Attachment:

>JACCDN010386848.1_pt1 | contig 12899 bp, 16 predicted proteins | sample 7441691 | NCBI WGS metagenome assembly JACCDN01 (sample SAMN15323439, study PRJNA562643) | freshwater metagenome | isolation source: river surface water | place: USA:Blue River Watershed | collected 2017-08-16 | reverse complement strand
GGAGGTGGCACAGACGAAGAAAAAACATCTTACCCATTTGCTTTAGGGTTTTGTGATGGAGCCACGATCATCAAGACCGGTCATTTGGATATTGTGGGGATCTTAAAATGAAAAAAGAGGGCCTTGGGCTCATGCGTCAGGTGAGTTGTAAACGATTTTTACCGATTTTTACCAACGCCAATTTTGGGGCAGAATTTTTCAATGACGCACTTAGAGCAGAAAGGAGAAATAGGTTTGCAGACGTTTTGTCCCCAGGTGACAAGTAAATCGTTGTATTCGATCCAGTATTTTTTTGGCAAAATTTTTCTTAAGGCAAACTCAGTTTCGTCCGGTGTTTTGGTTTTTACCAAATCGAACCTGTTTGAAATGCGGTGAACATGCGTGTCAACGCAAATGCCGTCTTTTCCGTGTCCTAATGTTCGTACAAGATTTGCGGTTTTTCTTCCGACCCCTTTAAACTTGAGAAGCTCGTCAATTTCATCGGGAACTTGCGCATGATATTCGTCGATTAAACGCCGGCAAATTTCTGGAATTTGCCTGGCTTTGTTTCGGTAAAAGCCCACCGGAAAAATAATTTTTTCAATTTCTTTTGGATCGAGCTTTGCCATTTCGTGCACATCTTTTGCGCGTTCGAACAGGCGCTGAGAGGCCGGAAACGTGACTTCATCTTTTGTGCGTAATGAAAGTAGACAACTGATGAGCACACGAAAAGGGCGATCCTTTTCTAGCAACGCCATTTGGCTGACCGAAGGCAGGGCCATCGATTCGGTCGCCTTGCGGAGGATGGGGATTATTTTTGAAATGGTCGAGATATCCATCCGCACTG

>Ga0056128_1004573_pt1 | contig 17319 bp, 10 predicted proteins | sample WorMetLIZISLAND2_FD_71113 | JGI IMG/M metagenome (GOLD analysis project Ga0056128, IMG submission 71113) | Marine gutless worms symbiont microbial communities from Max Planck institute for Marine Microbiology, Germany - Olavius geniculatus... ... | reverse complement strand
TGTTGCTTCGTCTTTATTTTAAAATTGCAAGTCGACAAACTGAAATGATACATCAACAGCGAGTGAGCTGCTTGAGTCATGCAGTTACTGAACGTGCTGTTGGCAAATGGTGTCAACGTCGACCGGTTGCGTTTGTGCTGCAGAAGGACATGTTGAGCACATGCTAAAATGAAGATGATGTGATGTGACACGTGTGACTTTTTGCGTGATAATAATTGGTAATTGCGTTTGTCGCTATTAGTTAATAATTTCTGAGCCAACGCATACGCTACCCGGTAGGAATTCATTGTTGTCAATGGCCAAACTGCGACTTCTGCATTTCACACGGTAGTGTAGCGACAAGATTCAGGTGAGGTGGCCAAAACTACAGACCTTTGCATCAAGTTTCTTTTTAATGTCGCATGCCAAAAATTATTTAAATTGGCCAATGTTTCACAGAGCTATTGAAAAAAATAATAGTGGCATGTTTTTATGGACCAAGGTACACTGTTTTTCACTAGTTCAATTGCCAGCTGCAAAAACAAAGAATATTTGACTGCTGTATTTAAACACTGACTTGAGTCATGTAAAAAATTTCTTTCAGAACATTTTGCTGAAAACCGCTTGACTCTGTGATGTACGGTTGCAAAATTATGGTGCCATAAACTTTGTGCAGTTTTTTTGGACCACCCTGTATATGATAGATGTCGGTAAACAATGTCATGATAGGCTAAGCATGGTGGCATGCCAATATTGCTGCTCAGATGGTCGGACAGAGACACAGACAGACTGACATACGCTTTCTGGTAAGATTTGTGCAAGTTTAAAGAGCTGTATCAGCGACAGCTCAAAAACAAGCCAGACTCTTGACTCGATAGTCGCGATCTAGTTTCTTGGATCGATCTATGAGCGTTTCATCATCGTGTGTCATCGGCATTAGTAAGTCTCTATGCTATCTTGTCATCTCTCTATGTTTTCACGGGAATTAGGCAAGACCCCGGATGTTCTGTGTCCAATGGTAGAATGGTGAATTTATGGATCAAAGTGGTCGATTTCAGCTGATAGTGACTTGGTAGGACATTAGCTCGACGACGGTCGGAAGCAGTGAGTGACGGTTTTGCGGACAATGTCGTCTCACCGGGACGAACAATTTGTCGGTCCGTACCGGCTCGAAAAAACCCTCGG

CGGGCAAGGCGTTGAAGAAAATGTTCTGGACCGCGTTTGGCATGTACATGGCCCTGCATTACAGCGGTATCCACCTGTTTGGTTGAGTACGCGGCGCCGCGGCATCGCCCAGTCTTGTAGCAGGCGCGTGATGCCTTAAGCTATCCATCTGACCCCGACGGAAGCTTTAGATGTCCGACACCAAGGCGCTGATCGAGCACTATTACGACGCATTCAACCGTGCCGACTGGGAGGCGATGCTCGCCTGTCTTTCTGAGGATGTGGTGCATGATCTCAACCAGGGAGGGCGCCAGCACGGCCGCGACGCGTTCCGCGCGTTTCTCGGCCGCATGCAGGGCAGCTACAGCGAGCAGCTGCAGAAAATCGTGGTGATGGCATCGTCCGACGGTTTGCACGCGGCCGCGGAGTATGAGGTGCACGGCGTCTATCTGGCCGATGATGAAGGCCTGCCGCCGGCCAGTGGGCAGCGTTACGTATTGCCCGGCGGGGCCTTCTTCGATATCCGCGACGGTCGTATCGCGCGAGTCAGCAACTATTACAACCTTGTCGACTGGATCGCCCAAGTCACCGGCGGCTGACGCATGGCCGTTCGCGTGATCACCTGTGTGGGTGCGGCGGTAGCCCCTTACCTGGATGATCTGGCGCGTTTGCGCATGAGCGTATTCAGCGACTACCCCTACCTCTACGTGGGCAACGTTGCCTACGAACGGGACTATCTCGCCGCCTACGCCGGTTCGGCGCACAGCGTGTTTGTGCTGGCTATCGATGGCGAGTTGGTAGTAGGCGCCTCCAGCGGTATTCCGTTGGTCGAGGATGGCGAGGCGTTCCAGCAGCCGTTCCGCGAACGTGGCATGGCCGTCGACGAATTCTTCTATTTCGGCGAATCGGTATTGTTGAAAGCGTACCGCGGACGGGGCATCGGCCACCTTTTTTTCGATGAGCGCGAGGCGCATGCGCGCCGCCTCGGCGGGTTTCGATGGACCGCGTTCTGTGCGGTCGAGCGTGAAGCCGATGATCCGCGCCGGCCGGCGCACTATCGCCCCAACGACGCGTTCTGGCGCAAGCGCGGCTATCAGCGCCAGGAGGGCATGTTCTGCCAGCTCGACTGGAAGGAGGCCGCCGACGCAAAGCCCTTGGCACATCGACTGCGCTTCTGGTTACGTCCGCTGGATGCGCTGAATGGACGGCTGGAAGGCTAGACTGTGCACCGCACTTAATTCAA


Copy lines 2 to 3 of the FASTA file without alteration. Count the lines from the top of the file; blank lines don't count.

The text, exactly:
GGAGGTGGCACAGACGAAGAAAAAACATCTTACCCATTTGCTTTAGGGTTTTGTGATGGAGCCACGATCATCAAGACCGGTCATTTGGATATTGTGGGGATCTTAAAATGAAAAAAGAGGGCCTTGGGCTCATGCGTCAGGTGAGTTGTAAACGATTTTTACCGATTTTTACCAACGCCAATTTTGGGGCAGAATTTTTCAATGACGCACTTAGAGCAGAAAGGAGAAATAGGTTTGCAGACGTTTTGTCCCCAGGTGACAAGTAAATCGTTGTATTCGATCCAGTATTTTTTTGGCAAAATTTTTCTTAAGGCAAACTCAGTTTCGTCCGGTGTTTTGGTTTTTACCAAATCGAACCTGTTTGAAATGCGGTGAACATGCGTGTCAACGCAAATGCCGTCTTTTCCGTGTCCTAATGTTCGTACAAGATTTGCGGTTTTTCTTCCGACCCCTTTAAACTTGAGAAGCTCGTCAATTTCATCGGGAACTTGCGCATGATATTCGTCGATTAAACGCCGGCAAATTTCTGGAATTTGCCTGGCTTTGTTTCGGTAAAAGCCCACCGGAAAAATAATTTTTTCAATTTCTTTTGGATCGAGCTTTGCCATTTCGTGCACATCTTTTGCGCGTTCGAACAGGCGCTGAGAGGCCGGAAACGTGACTTCATCTTTTGTGCGTAATGAAAGTAGACAACTGATGAGCACACGAAAAGGGCGATCCTTTTCTAGCAACGCCATTTGGCTGACCGAAGGCAGGGCCATCGATTCGGTCGCCTTGCGGAGGATGGGGATTATTTTTGAAATGGTCGAGATATCCATCCGCACTG

>Ga0056128_1004573_pt1 | contig 17319 bp, 10 predicted proteins | sample WorMetLIZISLAND2_FD_71113 | JGI IMG/M metagenome (GOLD analysis project Ga0056128, IMG submission 71113) | Marine gutless worms symbiont microbial communities from Max Planck institute for Marine Microbiology, Germany - Olavius geniculatus... ... | reverse complement strand